Rhode Island has come a long way in the past 35 years and has unlimited potential to keep getting better.
We are extremely fortunate to live in a state with an economy built on a strong foundation of higher education that sparks the entrepreneurial spirit and keeps us on the cutting edge.
Before the pandemic wreaked havoc on the hospitality industry, Rhode Island’s natural beauty and the culinary acumen we developed locally helped make the state a popular destination for tourists and food lovers from around the world.
In addition to our deep roots as a hub for medical research and defense contracting, we are also staking out a position as a leader in the alternative energy space, including solar and offshore wind support and development.
As we move forward, we should draw on lessons from these challenging times and set future generations up for a brighter tomorrow.
This is such a pivotal moment in our history.
Discussions are under way about how to invest $1.1 billion in federal American Rescue Plan Act funds that will help shape the future of Rhode Island for years to come. We need to make long-term investments that will strengthen our state’s economy so that never again will we be the first state to go into a recession and the last state to come out of it.
Just as we look back over PBN’s 35-year history, we must look ahead to the next 35 years. I hope we’ll be able to say that Rhode Island’s civic and business leaders came together and made the tough decisions when it mattered most.
Several opportunities stand out as we consider the next 35 years.
We have a generational opportunity to invest in K-12 education and help our students prepare for whatever comes next. And whatever comes next does not necessarily need to be a four-year college degree. We can – and should – do a better job of promoting trade schools and other alternatives as options.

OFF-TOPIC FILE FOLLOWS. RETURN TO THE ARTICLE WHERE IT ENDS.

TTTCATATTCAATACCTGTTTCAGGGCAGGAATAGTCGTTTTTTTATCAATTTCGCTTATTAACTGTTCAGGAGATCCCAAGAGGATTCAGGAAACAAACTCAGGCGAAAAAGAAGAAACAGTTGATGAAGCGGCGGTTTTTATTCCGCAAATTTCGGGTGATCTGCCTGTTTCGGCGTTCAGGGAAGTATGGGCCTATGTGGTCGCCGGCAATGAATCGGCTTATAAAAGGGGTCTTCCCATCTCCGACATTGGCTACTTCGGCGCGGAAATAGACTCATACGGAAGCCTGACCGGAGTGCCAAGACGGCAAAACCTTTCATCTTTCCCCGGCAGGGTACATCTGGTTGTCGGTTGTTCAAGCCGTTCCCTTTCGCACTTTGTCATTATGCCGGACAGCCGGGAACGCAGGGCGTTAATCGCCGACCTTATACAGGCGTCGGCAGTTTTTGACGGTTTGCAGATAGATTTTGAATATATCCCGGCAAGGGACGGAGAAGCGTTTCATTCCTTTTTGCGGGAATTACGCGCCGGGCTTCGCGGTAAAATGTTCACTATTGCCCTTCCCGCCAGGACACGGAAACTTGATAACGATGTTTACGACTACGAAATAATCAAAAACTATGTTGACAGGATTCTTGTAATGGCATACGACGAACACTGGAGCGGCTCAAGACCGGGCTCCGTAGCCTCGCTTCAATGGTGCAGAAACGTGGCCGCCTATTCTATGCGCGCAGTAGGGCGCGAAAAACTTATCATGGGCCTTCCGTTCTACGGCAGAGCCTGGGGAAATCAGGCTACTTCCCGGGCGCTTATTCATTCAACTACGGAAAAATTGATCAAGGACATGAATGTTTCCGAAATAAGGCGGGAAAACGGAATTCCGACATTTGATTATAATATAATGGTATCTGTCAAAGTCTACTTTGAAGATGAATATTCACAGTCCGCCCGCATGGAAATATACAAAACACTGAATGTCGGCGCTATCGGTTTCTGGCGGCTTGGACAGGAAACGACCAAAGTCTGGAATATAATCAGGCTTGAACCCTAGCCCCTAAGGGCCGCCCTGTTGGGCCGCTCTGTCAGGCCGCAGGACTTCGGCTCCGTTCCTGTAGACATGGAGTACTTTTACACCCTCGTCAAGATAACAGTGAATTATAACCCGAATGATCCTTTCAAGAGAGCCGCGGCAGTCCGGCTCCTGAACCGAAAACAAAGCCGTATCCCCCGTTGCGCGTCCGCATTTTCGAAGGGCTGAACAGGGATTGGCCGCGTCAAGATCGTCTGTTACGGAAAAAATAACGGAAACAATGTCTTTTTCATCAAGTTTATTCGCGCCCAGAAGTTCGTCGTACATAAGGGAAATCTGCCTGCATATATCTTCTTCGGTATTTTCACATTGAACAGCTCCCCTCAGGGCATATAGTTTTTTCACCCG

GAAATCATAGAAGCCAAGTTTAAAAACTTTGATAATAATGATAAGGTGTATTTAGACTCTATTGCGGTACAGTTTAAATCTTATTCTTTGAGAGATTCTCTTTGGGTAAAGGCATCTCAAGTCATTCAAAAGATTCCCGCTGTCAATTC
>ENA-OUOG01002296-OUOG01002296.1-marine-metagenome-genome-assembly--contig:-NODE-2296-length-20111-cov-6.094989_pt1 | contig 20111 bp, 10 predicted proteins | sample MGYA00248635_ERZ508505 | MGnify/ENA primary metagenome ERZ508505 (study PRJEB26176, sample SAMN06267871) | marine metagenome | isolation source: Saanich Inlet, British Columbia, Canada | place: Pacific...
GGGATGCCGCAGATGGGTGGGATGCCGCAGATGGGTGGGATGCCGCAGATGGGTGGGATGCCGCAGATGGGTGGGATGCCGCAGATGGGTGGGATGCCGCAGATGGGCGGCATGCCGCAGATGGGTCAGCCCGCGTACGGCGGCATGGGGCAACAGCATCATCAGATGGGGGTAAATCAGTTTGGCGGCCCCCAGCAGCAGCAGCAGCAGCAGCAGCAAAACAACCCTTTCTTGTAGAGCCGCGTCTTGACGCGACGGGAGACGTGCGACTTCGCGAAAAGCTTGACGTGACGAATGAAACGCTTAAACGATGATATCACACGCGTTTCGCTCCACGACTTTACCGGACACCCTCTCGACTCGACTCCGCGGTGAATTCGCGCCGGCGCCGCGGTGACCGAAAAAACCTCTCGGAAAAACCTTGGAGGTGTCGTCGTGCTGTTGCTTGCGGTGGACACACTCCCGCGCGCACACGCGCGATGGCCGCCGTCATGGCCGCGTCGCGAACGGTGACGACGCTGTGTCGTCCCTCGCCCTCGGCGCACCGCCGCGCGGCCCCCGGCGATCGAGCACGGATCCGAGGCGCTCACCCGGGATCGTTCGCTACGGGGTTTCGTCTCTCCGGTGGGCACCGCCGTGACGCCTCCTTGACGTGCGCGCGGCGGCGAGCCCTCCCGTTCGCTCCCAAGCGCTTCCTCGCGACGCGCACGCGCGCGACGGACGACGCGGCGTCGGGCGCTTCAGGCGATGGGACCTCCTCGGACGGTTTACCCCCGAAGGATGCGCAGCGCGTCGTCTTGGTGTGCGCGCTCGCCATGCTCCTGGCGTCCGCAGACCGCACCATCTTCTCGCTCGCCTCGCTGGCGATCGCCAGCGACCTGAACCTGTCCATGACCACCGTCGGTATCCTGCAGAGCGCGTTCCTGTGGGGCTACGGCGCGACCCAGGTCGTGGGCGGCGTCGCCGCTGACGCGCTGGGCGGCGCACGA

The pandemic brought into sharp focus the makeup of our workforce and the need to ensure we all have the necessary skills to survive and thrive in an evolving economy. The challenges caused by the pandemic may abate, but the disruption caused by technological changes likely will not.
Rhode Island residents need solid, transferable skills and training to keep pace with the ever-changing landscape.
Another policy decision that may help foster growth for Rhode Island is the proposed plan to bring Lifespan Corp. and Care New England Health System together, under one umbrella, along with Brown University’s Warren Alpert Medical School in an effort to build a fully integrated academic health care system.
We are currently the only state in the country that does not have an integrated academic health care system.
Finally, we need to work together to create a more business-friendly environment in Rhode Island. Size matters, and it could be to our competitive advantage if we all row in the same direction and focus on ways to promote smart business growth and lower barriers for entrepreneurs and businesses looking to create jobs and invest in the state and its residents.
Citizens Bank has played an important role in the Rhode Island economy since 1828. This is our home. And as we grow and expand, we view ourselves as a Rhode Island success story. Like many businesses, banking is changing, but our commitment to the communities where our colleagues live and work has never been stronger.
When I look around at the many homes and buildings, the small businesses creating jobs, I see examples of how Citizens has helped customers reach their potential and made their dreams come to life.
We celebrate PBN for telling the stories of our business community for the past 35 years. I look forward to working with all of you to help build a Rhode Island economy that thrives for another 35 years and beyond.
(Keith Kelly is Rhode Island president of Citizens Bank.)
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